Posted by: JC Gatlin | February 28, 2010

Closing Exception Letters = Overdraft Protection

 

Closing a home 100% clean and complete is not a goal; it’s a standard.

A goal is something the builder is trying to achieve. It’s the number of sales the company is striving to write this month. It’s a percentage of warranty reduction. It’s your ideal weight.

A standard is a commitment to maintaining a specific level of service. You do or do not, there is no try. You may achieve a goal. Or you may not. But to deviate from a standard means there’s a problem.

The Lean Construction Professional commits to closing a home 100% clean and complete on the scheduled closing date. He understands that returning to the home to perform any work after the job is supposed to be done is a text book example of waste, and is as far removed from lean as he can get. He understands the increased warranty potential, customer dissatisfaction, waste of his time and resources, and the Building Partner expense.

The Old School Superintendent relies on a “Closing Exception Letter” to close an incomplete home on the scheduled closing date. It allows the Old School Superintendent to neatly label the unfinished items on a form that both he and the Homeowner sign. Then, on schedule, close the incomplete home with the intent of finishing the incomplete items after the Homeowner moves in.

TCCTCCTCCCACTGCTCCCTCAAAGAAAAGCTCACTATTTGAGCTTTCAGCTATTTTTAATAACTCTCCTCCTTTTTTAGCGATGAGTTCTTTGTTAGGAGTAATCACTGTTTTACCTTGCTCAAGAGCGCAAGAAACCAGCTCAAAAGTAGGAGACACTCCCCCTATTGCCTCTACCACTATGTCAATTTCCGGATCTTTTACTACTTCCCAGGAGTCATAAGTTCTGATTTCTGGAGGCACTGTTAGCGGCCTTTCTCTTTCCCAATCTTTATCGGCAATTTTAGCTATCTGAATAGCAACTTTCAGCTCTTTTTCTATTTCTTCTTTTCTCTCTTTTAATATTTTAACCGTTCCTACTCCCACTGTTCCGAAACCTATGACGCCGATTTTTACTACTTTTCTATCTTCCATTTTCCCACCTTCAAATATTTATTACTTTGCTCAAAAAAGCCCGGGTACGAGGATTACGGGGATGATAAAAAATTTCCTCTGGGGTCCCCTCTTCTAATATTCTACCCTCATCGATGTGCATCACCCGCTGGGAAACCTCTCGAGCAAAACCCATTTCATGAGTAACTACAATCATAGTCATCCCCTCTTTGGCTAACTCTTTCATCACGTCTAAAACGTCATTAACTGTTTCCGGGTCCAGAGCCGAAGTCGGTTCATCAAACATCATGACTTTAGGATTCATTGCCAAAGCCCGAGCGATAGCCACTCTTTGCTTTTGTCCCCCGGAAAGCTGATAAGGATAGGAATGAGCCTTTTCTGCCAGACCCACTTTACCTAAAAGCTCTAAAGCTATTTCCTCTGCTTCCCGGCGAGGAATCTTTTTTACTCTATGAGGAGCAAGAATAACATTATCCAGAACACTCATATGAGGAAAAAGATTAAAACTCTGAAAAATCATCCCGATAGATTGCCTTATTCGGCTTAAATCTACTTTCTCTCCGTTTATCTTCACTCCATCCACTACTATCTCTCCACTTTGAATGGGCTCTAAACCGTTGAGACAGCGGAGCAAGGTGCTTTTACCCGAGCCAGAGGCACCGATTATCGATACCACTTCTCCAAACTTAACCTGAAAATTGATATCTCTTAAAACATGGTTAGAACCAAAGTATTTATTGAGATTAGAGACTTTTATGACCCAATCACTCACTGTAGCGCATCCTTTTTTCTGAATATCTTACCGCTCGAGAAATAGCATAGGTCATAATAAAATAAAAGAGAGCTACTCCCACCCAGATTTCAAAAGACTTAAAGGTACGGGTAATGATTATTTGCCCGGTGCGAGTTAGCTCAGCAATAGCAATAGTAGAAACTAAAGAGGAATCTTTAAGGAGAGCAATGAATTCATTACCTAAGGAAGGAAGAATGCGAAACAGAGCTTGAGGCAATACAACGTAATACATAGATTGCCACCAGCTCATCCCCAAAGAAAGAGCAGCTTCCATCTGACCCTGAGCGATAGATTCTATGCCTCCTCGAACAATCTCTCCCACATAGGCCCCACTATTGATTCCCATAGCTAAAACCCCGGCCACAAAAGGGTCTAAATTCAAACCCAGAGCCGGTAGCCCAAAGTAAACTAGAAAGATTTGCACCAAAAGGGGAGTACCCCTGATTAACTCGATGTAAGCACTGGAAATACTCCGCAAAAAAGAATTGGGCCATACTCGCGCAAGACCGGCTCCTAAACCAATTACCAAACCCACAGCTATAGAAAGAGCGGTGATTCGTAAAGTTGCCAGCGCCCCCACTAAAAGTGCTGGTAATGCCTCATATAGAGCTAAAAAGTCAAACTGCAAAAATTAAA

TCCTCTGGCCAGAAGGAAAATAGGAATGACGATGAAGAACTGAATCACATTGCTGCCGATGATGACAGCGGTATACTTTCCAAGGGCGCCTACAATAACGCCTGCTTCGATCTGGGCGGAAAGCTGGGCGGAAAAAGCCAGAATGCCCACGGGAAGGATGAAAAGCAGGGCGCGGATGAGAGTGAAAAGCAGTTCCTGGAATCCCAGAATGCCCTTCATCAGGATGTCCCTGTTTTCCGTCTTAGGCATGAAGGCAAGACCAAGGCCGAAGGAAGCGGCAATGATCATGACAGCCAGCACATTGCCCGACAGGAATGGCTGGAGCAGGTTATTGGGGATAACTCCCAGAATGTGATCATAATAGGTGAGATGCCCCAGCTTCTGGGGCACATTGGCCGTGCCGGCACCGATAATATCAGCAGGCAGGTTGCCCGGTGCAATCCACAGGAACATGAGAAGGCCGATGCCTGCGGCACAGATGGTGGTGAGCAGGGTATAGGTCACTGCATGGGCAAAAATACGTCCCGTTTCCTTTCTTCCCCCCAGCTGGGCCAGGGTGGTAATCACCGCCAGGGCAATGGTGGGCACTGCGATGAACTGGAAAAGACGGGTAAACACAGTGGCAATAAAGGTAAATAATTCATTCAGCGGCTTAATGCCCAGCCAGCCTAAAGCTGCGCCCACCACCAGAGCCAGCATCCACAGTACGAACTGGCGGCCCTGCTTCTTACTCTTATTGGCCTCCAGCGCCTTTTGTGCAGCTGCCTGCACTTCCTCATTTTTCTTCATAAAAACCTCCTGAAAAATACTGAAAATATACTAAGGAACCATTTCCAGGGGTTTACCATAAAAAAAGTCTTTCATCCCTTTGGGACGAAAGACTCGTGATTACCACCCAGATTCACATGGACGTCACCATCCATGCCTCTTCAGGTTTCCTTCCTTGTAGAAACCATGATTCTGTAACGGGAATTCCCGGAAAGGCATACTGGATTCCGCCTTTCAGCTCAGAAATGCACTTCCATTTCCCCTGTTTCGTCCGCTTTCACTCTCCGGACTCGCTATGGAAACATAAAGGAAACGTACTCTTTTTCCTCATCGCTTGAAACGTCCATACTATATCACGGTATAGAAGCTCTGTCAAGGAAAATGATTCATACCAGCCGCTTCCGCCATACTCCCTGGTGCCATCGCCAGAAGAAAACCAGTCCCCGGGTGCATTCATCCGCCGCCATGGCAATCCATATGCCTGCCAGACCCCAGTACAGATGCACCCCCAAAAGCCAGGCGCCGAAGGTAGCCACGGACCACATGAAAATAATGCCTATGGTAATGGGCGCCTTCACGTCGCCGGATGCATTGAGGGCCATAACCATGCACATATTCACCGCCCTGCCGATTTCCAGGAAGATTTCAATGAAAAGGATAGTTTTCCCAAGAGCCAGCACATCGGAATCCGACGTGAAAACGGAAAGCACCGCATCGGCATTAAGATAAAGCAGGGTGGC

The “Closing Exception Letter” is like using the overdraft protection on your checking account. Overdraft protection, while it still allows the funds to transfer, is an expensive and wasteful crutch.  (At my bank, overdraft protection costs me $38 per check…)

Regardless of why it’s being used, the “Closing Exception Letter” is a slap-in-the-face, indisputable example of waste. It’s a failure on the part of the superintendent to deliver the home as promised, and the Lean Construction Professional takes that very seriously and personally.

The Lean Construction Professional knows that it’s not easy maintaining this standard. Damage, theft, vandalism, back-ordered items from a manufacturer are tough to overcome. But that’s why his commitment to the standard is crucial. With his personal commitment, he will seek out an answer to benefit the Homeowner, the company, the Building Partner, and his own reputation. And on those rare occasions that he must use the “Closing Exception Letter,” he learns from it. He analyzes the deviation from standard to get to the root cause and ensure that it doesn’t trip him up again in the future.

The Old School Superintendent, who lacks that commitment, finds it easier to fall back on the “Closing Exception Letter” crutch and will continue racking-up that overdraft protection.

© February 2010 Homebuilding Partners, Inc.   twitter-logo

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